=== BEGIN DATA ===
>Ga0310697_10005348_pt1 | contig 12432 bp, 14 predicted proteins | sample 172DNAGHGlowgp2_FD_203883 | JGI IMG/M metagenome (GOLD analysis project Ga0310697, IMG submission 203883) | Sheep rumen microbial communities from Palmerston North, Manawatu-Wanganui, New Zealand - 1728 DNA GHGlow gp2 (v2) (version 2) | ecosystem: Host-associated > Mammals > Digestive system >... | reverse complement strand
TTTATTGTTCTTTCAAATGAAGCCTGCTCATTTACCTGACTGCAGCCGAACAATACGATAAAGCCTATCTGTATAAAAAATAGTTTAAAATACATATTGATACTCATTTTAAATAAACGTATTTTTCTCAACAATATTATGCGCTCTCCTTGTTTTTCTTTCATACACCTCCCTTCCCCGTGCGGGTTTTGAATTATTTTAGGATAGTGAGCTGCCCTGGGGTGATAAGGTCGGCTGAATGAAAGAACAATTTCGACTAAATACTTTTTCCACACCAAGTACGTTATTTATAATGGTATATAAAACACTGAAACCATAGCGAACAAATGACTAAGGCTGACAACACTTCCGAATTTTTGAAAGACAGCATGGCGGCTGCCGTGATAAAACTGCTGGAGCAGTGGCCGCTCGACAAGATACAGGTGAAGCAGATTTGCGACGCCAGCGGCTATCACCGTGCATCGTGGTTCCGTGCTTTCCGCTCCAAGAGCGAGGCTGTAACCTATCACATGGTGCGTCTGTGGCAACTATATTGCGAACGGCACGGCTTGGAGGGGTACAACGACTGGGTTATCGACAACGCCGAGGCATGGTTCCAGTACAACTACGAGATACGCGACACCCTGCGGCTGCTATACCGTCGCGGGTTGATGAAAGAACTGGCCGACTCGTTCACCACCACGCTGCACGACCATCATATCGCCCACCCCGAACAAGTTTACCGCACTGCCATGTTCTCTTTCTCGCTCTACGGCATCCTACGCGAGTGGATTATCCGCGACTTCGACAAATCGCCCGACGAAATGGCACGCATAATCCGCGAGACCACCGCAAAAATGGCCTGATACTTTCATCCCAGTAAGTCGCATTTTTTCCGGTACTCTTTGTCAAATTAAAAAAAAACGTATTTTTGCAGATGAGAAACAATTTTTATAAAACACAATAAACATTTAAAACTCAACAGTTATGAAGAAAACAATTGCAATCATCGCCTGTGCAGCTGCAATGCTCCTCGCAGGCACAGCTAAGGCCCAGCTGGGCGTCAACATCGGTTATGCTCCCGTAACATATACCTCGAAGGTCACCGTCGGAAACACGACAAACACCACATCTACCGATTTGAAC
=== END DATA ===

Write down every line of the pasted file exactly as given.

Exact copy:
>Ga0310697_10005348_pt1 | contig 12432 bp, 14 predicted proteins | sample 172DNAGHGlowgp2_FD_203883 | JGI IMG/M metagenome (GOLD analysis project Ga0310697, IMG submission 203883) | Sheep rumen microbial communities from Palmerston North, Manawatu-Wanganui, New Zealand - 1728 DNA GHGlow gp2 (v2) (version 2) | ecosystem: Host-associated > Mammals > Digestive system >... | reverse complement strand
TTTATTGTTCTTTCAAATGAAGCCTGCTCATTTACCTGACTGCAGCCGAACAATACGATAAAGCCTATCTGTATAAAAAATAGTTTAAAATACATATTGATACTCATTTTAAATAAACGTATTTTTCTCAACAATATTATGCGCTCTCCTTGTTTTTCTTTCATACACCTCCCTTCCCCGTGCGGGTTTTGAATTATTTTAGGATAGTGAGCTGCCCTGGGGTGATAAGGTCGGCTGAATGAAAGAACAATTTCGACTAAATACTTTTTCCACACCAAGTACGTTATTTATAATGGTATATAAAACACTGAAACCATAGCGAACAAATGACTAAGGCTGACAACACTTCCGAATTTTTGAAAGACAGCATGGCGGCTGCCGTGATAAAACTGCTGGAGCAGTGGCCGCTCGACAAGATACAGGTGAAGCAGATTTGCGACGCCAGCGGCTATCACCGTGCATCGTGGTTCCGTGCTTTCCGCTCCAAGAGCGAGGCTGTAACCTATCACATGGTGCGTCTGTGGCAACTATATTGCGAACGGCACGGCTTGGAGGGGTACAACGACTGGGTTATCGACAACGCCGAGGCATGGTTCCAGTACAACTACGAGATACGCGACACCCTGCGGCTGCTATACCGTCGCGGGTTGATGAAAGAACTGGCCGACTCGTTCACCACCACGCTGCACGACCATCATATCGCCCACCCCGAACAAGTTTACCGCACTGCCATGTTCTCTTTCTCGCTCTACGGCATCCTACGCGAGTGGATTATCCGCGACTTCGACAAATCGCCCGACGAAATGGCACGCATAATCCGCGAGACCACCGCAAAAATGGCCTGATACTTTCATCCCAGTAAGTCGCATTTTTTCCGGTACTCTTTGTCAAATTAAAAAAAAACGTATTTTTGCAGATGAGAAACAATTTTTATAAAACACAATAAACATTTAAAACTCAACAGTTATGAAGAAAACAATTGCAATCATCGCCTGTGCAGCTGCAATGCTCCTCGCAGGCACAGCTAAGGCCCAGCTGGGCGTCAACATCGGTTATGCTCCCGTAACATATACCTCGAAGGTCACCGTCGGAAACACGACAAACACCACATCTACCGATTTGAAC